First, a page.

Two Years Later

Photograph: © Jeffrey Chapman. All rights reserved.

for Ximena Gómez

Two years ago, we flew to Colombia.  Your father
Had died in Cali, and you’d asked that the funeral

Be delayed until we arrived.  His body waited for us,
Dressed in neatly pressed clothes, in bronze make-up

To give his cheeks color.  Your nephew put a drawing
In the casket, and everything went smoothly

Like the conveyor belt that took your father behind
A curtain and on to cremation, there or somewhere else—

I wasn’t sure.  We stayed in San Antonio, far away
From your family and your friends, whitewashed buildings,

Narrow sidewalks, and terracotta tiles, a steep hill
Leading up to a church—at night, motorcycles

And people dancing, cafés with the hiss of
Espresso machines, couples standing in doorways,

Talking in low voices.  We stayed in San Antonio,
And we walked on the narrow sidewalks and smelled

The coffee and rolls coming from the bakery, the
Only place open on Sunday morning.  Two years

Isn’t that long, but long enough for everything to change,
For the world to have stopped, to have buried its dead,

Restarted, stopped again, and buried more.  All the while,
In a neighborhood in Miami of wooden townhouses, half-empty

Malls, and apartment buildings that are showing their age,
We’ve done what they call “sheltering in place,” waiting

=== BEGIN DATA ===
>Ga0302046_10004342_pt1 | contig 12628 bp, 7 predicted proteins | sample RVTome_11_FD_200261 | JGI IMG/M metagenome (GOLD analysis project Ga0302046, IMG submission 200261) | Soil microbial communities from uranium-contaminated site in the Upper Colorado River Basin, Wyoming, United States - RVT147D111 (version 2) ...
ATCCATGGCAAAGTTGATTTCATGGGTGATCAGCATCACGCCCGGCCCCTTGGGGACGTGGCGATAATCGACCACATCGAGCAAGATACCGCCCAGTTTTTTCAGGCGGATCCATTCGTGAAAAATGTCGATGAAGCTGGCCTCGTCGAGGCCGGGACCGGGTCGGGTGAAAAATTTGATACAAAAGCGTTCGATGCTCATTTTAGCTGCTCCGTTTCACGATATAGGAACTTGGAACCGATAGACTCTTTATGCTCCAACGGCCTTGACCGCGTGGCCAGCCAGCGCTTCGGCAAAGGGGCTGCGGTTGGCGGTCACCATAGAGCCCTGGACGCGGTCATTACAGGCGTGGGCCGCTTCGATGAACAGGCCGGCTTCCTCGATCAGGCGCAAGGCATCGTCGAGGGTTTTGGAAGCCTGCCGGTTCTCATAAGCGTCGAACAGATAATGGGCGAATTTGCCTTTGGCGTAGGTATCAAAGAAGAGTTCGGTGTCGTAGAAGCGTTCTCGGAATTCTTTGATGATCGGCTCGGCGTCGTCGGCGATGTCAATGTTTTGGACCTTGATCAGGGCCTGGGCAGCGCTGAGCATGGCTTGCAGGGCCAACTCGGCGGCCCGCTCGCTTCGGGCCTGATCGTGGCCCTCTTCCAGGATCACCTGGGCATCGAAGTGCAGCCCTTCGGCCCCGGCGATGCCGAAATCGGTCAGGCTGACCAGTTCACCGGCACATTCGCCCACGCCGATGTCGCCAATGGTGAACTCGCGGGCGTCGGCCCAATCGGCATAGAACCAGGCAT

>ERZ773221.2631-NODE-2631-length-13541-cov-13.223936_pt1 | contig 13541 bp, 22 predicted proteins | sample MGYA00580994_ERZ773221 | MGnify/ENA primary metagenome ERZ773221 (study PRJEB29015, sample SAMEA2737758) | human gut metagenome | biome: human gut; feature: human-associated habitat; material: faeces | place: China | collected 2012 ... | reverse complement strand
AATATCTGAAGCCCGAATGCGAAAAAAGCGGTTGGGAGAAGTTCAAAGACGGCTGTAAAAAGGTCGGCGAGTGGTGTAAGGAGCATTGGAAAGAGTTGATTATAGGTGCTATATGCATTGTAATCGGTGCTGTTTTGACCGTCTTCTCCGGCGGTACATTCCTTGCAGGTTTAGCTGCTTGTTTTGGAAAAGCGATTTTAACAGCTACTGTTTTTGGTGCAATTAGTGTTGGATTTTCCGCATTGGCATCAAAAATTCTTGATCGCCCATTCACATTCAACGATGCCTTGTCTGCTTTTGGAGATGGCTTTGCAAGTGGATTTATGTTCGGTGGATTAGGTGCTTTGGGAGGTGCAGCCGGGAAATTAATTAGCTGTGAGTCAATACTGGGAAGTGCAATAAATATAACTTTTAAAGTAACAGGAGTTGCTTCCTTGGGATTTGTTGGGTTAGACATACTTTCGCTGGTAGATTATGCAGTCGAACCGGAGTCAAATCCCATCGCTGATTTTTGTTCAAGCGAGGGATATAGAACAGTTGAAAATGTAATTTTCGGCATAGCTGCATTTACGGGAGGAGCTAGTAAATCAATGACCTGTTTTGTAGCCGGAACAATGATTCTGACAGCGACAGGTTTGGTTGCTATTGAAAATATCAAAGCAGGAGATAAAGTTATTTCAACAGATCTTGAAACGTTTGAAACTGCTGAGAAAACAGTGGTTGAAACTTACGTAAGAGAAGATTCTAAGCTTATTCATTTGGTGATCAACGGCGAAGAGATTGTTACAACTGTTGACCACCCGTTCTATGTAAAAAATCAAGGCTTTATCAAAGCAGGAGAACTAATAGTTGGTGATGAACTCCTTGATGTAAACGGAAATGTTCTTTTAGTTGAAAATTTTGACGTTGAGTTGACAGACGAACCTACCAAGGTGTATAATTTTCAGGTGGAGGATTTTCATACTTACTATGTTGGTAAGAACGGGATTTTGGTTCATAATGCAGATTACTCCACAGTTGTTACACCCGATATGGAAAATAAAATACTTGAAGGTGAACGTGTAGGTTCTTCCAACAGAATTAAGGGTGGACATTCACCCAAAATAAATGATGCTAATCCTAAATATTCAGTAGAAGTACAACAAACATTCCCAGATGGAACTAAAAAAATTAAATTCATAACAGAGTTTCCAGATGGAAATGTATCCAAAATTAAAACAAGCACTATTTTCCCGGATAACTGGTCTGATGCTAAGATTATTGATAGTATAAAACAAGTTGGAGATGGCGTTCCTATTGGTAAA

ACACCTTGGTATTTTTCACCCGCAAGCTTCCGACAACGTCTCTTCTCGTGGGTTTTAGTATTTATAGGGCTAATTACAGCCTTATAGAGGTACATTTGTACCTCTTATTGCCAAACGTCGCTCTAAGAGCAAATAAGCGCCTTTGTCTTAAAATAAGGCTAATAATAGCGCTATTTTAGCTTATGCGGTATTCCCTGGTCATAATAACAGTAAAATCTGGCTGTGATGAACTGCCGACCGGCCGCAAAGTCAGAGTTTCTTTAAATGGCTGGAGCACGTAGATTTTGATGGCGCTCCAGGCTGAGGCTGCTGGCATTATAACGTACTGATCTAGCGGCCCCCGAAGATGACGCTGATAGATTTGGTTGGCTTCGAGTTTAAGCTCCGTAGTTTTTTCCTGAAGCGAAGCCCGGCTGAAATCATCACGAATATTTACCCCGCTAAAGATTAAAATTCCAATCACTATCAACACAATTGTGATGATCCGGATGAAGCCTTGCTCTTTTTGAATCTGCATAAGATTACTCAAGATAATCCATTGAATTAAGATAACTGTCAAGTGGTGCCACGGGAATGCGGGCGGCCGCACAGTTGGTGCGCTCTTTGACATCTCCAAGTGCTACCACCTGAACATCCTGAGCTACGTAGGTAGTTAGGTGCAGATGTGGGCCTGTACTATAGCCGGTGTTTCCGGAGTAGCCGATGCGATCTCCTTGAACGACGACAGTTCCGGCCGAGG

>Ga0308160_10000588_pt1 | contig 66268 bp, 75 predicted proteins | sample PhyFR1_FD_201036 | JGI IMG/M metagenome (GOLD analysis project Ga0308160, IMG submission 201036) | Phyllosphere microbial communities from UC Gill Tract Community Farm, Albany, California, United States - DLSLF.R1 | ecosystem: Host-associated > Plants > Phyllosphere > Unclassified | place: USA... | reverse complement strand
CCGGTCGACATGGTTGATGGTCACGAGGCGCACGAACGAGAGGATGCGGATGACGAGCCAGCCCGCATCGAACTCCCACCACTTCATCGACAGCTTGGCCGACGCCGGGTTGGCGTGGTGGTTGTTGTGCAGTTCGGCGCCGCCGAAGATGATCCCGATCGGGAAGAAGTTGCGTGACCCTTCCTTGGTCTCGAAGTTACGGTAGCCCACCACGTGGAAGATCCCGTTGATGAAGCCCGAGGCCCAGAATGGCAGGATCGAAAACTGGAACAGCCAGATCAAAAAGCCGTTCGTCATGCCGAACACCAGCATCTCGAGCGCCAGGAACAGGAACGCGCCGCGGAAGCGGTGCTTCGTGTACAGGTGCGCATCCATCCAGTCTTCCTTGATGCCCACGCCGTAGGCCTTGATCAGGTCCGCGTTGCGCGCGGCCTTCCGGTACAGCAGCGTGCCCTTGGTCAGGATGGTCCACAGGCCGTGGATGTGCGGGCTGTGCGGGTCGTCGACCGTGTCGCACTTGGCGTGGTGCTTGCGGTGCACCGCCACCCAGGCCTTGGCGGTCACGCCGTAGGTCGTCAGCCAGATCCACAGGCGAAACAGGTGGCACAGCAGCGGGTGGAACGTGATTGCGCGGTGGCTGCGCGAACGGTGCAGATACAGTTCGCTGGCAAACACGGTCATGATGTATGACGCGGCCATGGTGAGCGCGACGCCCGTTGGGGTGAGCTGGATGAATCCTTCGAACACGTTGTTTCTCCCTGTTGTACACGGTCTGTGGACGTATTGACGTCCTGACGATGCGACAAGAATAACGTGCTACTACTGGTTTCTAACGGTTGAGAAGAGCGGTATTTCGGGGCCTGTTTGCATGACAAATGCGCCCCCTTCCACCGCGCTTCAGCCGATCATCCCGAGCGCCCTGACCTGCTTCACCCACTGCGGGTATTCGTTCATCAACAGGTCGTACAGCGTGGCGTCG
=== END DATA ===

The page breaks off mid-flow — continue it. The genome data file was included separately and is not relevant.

For the sickness to be over, the equilibrium to return.
We still hold each other at night, lips touching lips,

Hands tracing the contours of our bodies, reminding
Each other that we’re still alive, still full of memories

Of walking down narrow sidewalks, of whitewashed
Buildings, of music spilling out of clubs and restaurants,

Of rough sheets that still smell of the laundry, of desire
Stronger than grief.

About the Author

George Franklin is the author of a new full-length collection, Noise of the World (Sheila-Na-Gig Editions), Traveling for No Good Reason (winner of the Sheila-Na-Gig Editions competition in 2018), a dual-language collection, Among the Ruins / Entre las ruinas (Katakana Editores), and a chapbook, Travels of the Angel of Sorrow (Blue Cedar Press). He practices law in Miami, teaches poetry workshops in Florida state prisons, and is the co-translator, along with the author, of Ximena Gómez’s Último día/Last Day (Katakana Editores).

Appears In

Issue 14

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